• $\begingroup$ Check the key derivation here. Yes, the keys are shared; at this time both peers trust each other; they can send any data over the channel. $\endgroup$ – Maarten - reinstate Monica Jul 11 '16 at 17:36
  • $\begingroup$ I would think that at this time the peers trust each other's identity (i.e., A is sure that he indeed is communicating with B on the other side of the channel). However, this would not mean that A cannot fake a message and claim it came from B since the key is shared. $\endgroup$ – Minaj Jul 11 '16 at 17:43
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    $\begingroup$ Note that in TLS the client may not even have a private key. The client often stays anonymous (client authentication is strictly optional for TLS). The idea is to protect against eavesdroppers and man-in-the-middle while providing authentication of the server to the client. TLS provides a secure channel, it doesn't provide non-repudiation or long term protection of messages. When the TLS connection is stopped all the session keys are tossed away. $\endgroup$ – Maarten - reinstate Monica Jul 11 '16 at 17:47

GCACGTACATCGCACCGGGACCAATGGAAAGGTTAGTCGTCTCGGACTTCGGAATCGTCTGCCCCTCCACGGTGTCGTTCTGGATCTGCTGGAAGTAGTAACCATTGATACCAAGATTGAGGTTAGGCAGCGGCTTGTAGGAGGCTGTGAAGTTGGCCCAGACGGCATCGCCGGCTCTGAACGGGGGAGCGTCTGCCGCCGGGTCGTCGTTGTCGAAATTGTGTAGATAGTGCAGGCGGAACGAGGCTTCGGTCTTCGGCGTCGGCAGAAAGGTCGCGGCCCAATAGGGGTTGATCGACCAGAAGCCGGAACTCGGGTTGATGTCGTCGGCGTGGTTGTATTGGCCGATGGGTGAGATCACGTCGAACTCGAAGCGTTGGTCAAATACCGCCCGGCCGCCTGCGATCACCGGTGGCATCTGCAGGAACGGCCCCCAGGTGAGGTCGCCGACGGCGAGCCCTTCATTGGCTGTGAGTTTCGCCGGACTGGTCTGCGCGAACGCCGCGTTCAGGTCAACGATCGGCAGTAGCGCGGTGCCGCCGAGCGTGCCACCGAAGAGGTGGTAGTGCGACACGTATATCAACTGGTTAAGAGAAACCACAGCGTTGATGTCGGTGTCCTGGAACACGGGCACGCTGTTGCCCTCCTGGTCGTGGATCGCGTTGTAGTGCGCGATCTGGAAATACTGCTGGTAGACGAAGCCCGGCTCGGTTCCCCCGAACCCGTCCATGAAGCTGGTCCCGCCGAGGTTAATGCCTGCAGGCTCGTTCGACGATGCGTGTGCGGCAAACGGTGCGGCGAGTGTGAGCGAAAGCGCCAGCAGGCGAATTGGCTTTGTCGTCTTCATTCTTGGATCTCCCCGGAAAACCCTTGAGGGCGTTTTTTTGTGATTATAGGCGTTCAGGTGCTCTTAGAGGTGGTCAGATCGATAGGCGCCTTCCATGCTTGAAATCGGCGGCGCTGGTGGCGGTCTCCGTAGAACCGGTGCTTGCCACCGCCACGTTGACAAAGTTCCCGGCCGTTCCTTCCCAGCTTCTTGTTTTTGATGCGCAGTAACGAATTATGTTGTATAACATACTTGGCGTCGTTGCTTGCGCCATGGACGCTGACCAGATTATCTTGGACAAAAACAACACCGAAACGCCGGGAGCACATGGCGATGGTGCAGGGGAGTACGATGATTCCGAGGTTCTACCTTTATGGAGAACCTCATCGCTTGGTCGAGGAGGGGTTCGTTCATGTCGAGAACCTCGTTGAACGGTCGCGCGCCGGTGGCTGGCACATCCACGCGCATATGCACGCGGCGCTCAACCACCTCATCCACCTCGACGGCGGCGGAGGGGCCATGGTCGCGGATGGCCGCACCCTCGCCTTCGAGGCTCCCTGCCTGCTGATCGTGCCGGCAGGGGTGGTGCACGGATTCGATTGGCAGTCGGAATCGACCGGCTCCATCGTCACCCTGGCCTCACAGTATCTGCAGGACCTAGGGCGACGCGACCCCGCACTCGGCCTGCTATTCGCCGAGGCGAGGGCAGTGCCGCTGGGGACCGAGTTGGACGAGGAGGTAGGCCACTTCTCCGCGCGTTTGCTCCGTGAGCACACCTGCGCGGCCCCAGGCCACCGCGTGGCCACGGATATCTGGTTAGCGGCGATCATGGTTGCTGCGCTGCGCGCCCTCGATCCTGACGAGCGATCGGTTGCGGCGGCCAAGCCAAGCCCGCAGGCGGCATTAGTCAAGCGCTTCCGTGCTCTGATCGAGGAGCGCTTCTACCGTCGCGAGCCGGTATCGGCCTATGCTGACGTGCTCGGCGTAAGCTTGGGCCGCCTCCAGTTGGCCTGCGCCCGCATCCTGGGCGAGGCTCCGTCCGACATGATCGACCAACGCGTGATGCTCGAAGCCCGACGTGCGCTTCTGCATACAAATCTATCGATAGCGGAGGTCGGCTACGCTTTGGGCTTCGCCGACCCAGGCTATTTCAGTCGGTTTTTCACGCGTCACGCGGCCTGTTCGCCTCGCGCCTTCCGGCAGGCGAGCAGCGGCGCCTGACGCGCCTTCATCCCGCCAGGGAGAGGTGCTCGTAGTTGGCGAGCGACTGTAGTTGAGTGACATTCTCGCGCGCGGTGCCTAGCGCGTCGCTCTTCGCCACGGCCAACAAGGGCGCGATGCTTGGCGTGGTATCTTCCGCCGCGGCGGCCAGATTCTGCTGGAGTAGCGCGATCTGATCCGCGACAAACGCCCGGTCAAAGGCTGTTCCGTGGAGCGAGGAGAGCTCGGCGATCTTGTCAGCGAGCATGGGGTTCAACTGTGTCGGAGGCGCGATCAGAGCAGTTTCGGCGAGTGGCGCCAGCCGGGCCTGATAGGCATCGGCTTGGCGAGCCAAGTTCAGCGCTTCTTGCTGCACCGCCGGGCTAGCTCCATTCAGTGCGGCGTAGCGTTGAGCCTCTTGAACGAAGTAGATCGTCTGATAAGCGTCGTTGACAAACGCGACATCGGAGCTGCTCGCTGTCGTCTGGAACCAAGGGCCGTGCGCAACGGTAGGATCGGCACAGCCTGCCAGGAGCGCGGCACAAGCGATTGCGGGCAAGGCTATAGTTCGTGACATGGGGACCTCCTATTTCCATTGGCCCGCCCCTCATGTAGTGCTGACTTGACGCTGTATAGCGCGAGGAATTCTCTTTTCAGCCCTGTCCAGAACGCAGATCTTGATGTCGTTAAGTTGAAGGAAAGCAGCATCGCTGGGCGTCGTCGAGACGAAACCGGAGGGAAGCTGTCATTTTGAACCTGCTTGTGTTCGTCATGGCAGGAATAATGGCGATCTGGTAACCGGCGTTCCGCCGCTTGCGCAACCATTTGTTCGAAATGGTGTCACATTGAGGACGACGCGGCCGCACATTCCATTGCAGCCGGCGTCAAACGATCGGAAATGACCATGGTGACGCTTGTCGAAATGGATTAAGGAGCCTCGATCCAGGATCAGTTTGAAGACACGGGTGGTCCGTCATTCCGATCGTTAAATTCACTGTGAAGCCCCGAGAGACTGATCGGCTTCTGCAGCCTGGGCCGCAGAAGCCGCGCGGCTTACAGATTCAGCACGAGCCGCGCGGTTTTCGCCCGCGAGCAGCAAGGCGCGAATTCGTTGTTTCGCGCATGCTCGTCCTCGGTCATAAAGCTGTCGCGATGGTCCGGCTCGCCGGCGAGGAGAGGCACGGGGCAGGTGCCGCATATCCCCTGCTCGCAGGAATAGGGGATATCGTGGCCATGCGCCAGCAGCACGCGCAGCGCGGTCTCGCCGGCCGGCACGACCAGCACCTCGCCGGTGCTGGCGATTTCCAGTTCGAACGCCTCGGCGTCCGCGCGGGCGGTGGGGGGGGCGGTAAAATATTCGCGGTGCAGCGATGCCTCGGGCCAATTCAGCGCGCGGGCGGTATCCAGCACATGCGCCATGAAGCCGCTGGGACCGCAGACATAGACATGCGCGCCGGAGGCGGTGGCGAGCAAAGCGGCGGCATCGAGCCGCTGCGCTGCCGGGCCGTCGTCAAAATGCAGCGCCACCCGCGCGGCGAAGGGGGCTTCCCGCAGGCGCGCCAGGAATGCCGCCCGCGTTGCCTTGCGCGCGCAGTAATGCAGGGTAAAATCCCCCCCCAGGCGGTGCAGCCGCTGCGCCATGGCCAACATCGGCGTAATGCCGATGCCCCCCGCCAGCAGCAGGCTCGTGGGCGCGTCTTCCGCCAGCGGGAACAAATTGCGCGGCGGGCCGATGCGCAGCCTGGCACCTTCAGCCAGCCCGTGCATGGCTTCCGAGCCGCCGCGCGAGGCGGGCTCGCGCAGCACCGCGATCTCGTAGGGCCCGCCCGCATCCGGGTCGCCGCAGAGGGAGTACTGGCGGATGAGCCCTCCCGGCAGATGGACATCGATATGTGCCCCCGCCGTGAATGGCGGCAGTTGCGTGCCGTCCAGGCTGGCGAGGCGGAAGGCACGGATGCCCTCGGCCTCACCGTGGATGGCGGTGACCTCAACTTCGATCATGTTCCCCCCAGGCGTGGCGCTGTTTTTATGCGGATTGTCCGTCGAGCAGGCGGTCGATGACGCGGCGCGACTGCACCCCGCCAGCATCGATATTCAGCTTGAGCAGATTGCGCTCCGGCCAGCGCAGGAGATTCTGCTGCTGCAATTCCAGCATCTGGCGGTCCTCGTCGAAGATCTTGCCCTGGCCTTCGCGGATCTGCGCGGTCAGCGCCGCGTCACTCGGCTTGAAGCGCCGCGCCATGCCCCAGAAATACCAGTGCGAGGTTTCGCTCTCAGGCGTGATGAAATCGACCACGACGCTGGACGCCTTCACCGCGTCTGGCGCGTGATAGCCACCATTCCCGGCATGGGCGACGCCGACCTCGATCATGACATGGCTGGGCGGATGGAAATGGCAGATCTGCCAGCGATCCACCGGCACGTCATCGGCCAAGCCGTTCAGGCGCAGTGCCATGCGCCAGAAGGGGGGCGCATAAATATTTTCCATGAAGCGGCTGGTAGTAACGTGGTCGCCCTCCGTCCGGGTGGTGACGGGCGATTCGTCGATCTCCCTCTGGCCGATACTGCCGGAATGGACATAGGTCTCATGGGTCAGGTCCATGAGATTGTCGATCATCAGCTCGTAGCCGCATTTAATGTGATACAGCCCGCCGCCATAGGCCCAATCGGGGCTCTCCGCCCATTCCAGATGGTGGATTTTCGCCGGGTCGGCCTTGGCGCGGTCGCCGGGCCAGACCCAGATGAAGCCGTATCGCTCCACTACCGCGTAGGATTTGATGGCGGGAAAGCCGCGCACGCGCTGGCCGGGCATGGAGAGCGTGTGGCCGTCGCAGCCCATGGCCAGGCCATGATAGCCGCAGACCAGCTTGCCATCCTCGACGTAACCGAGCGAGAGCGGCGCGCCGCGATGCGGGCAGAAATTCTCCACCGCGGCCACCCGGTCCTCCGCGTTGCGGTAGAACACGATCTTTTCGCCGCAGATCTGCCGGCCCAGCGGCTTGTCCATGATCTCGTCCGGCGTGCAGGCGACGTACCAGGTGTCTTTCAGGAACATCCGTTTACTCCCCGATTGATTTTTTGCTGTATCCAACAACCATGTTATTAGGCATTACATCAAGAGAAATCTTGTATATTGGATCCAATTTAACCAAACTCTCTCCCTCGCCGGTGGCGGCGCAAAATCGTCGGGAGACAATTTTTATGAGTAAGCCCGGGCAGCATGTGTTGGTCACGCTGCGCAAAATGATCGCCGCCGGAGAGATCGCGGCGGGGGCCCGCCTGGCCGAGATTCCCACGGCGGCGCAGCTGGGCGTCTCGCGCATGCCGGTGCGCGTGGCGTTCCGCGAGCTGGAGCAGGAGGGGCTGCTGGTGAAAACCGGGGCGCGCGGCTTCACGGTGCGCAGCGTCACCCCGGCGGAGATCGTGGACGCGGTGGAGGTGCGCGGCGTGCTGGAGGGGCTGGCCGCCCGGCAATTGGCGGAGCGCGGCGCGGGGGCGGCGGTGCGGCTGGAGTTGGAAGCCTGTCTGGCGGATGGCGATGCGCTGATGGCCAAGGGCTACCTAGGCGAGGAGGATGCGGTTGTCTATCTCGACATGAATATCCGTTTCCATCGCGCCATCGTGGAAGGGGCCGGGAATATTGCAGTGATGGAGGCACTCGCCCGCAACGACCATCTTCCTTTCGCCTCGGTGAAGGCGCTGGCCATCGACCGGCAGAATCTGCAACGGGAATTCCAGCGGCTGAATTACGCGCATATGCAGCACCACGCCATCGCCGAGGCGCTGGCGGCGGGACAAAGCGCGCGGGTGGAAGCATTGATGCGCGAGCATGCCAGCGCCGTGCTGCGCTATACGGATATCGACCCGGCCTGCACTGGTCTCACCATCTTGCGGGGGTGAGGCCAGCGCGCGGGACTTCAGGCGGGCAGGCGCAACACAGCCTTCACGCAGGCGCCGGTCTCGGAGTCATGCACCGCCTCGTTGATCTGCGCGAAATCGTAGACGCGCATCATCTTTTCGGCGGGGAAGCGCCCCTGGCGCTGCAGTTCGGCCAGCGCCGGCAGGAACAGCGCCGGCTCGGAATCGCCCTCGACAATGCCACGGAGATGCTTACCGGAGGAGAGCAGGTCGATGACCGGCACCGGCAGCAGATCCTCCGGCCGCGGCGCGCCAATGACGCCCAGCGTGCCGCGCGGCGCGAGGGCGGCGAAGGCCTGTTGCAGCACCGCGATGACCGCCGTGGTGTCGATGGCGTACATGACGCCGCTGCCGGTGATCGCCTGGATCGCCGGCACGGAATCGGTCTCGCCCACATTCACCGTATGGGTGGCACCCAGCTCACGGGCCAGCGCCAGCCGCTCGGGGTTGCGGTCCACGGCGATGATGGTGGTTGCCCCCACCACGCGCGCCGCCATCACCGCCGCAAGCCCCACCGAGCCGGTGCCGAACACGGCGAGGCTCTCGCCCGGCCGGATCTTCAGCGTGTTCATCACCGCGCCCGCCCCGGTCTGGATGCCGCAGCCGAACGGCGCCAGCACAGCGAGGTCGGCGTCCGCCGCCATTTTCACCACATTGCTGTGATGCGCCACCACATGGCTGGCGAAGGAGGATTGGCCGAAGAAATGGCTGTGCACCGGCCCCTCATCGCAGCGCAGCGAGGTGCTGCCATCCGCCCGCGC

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MACs have some advantages over digital signatures

  1. The component of the computational cost that is independent of message size is much higher for digital signatures, to the point of being an obstacle and requiring milliseconds or/and dedicated hardware. We know no signature scheme where both signature and verification of short messages are of speed any comparable to a MAC. Even signature verification for Rabin and RSA with small exponent (which is fast compared to signature generation, or either operation with most other schemes) is slow compared to a good MAC implementation.